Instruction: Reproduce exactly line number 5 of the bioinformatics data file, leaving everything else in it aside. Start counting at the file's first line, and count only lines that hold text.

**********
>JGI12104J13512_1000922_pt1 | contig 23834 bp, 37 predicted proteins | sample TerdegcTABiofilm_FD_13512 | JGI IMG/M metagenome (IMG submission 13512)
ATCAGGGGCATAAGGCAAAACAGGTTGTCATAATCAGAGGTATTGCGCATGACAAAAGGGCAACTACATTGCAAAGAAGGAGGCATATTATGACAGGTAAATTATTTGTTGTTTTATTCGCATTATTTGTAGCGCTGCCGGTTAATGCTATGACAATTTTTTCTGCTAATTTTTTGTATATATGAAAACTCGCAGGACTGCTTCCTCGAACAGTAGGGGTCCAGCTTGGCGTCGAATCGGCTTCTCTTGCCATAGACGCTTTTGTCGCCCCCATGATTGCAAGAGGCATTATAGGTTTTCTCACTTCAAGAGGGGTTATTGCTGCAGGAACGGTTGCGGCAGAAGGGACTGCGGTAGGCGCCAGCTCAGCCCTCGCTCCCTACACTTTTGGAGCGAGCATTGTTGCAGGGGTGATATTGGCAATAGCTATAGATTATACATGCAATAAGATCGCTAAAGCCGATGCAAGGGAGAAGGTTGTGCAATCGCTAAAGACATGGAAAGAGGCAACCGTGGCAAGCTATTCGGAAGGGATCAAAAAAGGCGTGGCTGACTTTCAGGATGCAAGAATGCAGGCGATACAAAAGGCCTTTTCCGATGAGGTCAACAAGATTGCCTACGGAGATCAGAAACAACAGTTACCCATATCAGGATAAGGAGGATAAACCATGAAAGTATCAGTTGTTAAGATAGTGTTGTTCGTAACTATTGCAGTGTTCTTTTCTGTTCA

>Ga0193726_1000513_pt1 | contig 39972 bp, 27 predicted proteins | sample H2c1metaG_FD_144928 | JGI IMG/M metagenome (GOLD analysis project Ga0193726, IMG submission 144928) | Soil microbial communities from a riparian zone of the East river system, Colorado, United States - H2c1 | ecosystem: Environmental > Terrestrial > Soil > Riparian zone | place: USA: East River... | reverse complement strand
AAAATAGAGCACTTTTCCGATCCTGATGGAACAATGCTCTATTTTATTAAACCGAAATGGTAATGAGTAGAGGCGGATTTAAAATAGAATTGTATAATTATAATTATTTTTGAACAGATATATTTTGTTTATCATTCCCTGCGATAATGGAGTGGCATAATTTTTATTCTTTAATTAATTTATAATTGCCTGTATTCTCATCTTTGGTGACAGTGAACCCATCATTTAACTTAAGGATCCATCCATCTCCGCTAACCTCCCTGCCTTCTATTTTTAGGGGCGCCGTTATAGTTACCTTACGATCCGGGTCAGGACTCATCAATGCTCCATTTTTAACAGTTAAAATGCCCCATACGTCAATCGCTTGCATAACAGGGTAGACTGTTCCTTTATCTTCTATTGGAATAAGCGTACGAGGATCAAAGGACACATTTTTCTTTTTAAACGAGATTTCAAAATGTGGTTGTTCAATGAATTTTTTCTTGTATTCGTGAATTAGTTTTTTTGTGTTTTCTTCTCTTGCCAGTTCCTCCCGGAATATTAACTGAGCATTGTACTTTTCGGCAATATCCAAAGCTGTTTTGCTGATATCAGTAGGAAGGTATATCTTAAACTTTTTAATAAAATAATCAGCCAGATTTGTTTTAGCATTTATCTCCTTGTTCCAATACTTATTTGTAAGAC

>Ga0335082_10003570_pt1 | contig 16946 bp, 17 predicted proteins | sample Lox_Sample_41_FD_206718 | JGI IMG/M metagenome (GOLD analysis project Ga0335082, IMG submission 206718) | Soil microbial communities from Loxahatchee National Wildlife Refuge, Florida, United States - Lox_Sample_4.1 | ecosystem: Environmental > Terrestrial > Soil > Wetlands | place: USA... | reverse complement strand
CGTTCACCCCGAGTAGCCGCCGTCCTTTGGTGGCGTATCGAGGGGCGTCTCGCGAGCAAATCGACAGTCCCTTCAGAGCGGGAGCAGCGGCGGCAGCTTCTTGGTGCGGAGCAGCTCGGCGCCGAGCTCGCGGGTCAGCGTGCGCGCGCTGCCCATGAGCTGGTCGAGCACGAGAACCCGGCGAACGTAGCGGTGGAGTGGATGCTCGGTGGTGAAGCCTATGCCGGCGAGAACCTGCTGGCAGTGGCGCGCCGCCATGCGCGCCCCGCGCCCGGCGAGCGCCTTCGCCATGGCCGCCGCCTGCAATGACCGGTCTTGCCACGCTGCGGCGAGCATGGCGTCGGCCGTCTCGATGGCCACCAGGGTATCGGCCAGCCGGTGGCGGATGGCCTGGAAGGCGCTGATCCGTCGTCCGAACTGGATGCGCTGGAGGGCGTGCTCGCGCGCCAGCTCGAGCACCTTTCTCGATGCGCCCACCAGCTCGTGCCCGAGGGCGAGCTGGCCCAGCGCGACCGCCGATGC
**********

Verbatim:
>Ga0335082_10003570_pt1 | contig 16946 bp, 17 predicted proteins | sample Lox_Sample_41_FD_206718 | JGI IMG/M metagenome (GOLD analysis project Ga0335082, IMG submission 206718) | Soil microbial communities from Loxahatchee National Wildlife Refuge, Florida, United States - Lox_Sample_4.1 | ecosystem: Environmental > Terrestrial > Soil > Wetlands | place: USA... | reverse complement strand